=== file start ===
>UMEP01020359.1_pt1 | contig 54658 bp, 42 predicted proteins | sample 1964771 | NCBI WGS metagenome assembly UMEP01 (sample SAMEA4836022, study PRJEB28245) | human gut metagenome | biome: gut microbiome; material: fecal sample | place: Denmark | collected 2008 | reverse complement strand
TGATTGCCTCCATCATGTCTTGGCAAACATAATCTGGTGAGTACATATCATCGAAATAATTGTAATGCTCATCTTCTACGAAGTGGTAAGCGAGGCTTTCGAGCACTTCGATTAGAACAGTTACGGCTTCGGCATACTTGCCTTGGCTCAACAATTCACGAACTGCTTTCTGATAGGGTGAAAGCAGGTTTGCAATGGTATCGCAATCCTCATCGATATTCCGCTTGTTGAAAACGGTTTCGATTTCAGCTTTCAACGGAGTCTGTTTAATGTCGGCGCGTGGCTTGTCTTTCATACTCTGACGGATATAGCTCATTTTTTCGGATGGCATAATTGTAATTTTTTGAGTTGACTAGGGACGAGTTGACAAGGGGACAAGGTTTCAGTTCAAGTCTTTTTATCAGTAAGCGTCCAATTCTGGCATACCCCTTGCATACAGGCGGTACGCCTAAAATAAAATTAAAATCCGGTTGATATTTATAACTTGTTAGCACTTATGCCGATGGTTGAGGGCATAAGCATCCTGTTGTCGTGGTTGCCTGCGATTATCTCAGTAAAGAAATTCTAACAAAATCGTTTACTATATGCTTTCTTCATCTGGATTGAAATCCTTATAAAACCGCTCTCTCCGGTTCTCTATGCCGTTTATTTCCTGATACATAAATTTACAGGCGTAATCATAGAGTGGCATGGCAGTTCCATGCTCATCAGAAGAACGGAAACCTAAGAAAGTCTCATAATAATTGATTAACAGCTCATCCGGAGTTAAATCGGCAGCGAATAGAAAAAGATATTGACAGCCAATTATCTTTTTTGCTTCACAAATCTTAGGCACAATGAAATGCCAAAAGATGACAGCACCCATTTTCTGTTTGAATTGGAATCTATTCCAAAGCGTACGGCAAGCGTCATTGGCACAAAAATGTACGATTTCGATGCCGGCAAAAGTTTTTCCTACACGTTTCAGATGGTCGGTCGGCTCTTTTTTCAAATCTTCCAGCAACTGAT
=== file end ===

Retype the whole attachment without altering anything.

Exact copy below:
>UMEP01020359.1_pt1 | contig 54658 bp, 42 predicted proteins | sample 1964771 | NCBI WGS metagenome assembly UMEP01 (sample SAMEA4836022, study PRJEB28245) | human gut metagenome | biome: gut microbiome; material: fecal sample | place: Denmark | collected 2008 | reverse complement strand
TGATTGCCTCCATCATGTCTTGGCAAACATAATCTGGTGAGTACATATCATCGAAATAATTGTAATGCTCATCTTCTACGAAGTGGTAAGCGAGGCTTTCGAGCACTTCGATTAGAACAGTTACGGCTTCGGCATACTTGCCTTGGCTCAACAATTCACGAACTGCTTTCTGATAGGGTGAAAGCAGGTTTGCAATGGTATCGCAATCCTCATCGATATTCCGCTTGTTGAAAACGGTTTCGATTTCAGCTTTCAACGGAGTCTGTTTAATGTCGGCGCGTGGCTTGTCTTTCATACTCTGACGGATATAGCTCATTTTTTCGGATGGCATAATTGTAATTTTTTGAGTTGACTAGGGACGAGTTGACAAGGGGACAAGGTTTCAGTTCAAGTCTTTTTATCAGTAAGCGTCCAATTCTGGCATACCCCTTGCATACAGGCGGTACGCCTAAAATAAAATTAAAATCCGGTTGATATTTATAACTTGTTAGCACTTATGCCGATGGTTGAGGGCATAAGCATCCTGTTGTCGTGGTTGCCTGCGATTATCTCAGTAAAGAAATTCTAACAAAATCGTTTACTATATGCTTTCTTCATCTGGATTGAAATCCTTATAAAACCGCTCTCTCCGGTTCTCTATGCCGTTTATTTCCTGATACATAAATTTACAGGCGTAATCATAGAGTGGCATGGCAGTTCCATGCTCATCAGAAGAACGGAAACCTAAGAAAGTCTCATAATAATTGATTAACAGCTCATCCGGAGTTAAATCGGCAGCGAATAGAAAAAGATATTGACAGCCAATTATCTTTTTTGCTTCACAAATCTTAGGCACAATGAAATGCCAAAAGATGACAGCACCCATTTTCTGTTTGAATTGGAATCTATTCCAAAGCGTACGGCAAGCGTCATTGGCACAAAAATGTACGATTTCGATGCCGGCAAAAGTTTTTCCTACACGTTTCAGATGGTCGGTCGGCTCTTTTTTCAAATCTTCCAGCAACTGAT